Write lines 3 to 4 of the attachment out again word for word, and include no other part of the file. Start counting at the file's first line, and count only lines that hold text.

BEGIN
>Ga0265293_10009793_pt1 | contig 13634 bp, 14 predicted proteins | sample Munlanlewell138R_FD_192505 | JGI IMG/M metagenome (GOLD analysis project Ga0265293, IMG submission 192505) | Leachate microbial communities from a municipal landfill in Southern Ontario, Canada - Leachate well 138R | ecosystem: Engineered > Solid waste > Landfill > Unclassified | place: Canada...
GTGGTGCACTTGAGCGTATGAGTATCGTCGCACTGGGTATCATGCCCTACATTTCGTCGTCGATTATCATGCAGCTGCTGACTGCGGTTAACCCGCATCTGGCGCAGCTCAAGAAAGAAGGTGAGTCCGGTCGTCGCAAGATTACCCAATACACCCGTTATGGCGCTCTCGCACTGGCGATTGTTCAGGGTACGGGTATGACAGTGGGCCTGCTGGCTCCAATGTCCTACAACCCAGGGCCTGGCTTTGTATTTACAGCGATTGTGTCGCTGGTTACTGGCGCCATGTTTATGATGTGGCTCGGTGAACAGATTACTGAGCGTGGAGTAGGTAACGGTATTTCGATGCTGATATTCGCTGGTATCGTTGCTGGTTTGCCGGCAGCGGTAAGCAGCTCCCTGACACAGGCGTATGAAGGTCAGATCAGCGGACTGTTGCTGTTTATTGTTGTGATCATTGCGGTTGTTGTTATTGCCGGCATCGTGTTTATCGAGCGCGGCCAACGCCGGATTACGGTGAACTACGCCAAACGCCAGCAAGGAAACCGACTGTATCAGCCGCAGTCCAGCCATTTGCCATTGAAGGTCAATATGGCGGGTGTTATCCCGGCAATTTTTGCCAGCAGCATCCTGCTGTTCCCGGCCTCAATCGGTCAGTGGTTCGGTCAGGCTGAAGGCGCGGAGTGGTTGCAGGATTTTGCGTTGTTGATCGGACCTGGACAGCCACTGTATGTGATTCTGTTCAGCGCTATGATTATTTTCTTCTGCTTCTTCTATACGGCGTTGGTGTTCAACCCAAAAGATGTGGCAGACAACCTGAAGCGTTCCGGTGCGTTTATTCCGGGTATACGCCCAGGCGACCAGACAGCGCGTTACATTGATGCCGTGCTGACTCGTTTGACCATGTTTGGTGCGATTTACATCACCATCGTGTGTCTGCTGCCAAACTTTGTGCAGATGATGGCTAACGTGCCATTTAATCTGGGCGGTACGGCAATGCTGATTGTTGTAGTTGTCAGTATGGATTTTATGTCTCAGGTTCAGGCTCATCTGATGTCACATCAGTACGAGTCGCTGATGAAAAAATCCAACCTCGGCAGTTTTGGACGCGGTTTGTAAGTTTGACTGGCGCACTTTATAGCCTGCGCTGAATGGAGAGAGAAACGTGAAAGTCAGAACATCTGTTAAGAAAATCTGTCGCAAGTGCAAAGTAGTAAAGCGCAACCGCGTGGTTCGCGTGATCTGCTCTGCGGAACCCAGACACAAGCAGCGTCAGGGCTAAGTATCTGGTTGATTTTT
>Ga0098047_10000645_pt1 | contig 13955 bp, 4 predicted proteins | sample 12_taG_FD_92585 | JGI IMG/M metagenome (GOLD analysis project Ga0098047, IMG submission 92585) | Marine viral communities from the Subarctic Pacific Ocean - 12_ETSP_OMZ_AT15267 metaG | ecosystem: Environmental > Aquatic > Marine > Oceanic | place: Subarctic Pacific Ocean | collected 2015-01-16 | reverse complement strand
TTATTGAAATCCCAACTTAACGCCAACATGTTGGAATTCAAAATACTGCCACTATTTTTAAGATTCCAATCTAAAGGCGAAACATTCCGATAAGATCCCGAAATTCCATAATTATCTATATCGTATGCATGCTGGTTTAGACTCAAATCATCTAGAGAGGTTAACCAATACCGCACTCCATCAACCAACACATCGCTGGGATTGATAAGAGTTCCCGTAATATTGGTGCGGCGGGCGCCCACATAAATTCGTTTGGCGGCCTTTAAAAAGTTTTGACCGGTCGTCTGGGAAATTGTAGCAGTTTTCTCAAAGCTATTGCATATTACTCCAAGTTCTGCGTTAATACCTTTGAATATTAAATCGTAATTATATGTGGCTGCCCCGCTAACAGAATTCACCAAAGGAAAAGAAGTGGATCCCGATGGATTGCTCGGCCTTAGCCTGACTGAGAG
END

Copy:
>Ga0098047_10000645_pt1 | contig 13955 bp, 4 predicted proteins | sample 12_taG_FD_92585 | JGI IMG/M metagenome (GOLD analysis project Ga0098047, IMG submission 92585) | Marine viral communities from the Subarctic Pacific Ocean - 12_ETSP_OMZ_AT15267 metaG | ecosystem: Environmental > Aquatic > Marine > Oceanic | place: Subarctic Pacific Ocean | collected 2015-01-16 | reverse complement strand
TTATTGAAATCCCAACTTAACGCCAACATGTTGGAATTCAAAATACTGCCACTATTTTTAAGATTCCAATCTAAAGGCGAAACATTCCGATAAGATCCCGAAATTCCATAATTATCTATATCGTATGCATGCTGGTTTAGACTCAAATCATCTAGAGAGGTTAACCAATACCGCACTCCATCAACCAACACATCGCTGGGATTGATAAGAGTTCCCGTAATATTGGTGCGGCGGGCGCCCACATAAATTCGTTTGGCGGCCTTTAAAAAGTTTTGACCGGTCGTCTGGGAAATTGTAGCAGTTTTCTCAAAGCTATTGCATATTACTCCAAGTTCTGCGTTAATACCTTTGAATATTAAATCGTAATTATATGTGGCTGCCCCGCTAACAGAATTCACCAAAGGAAAAGAAGTGGATCCCGATGGATTGCTCGGCCTTAGCCTGACTGAGAG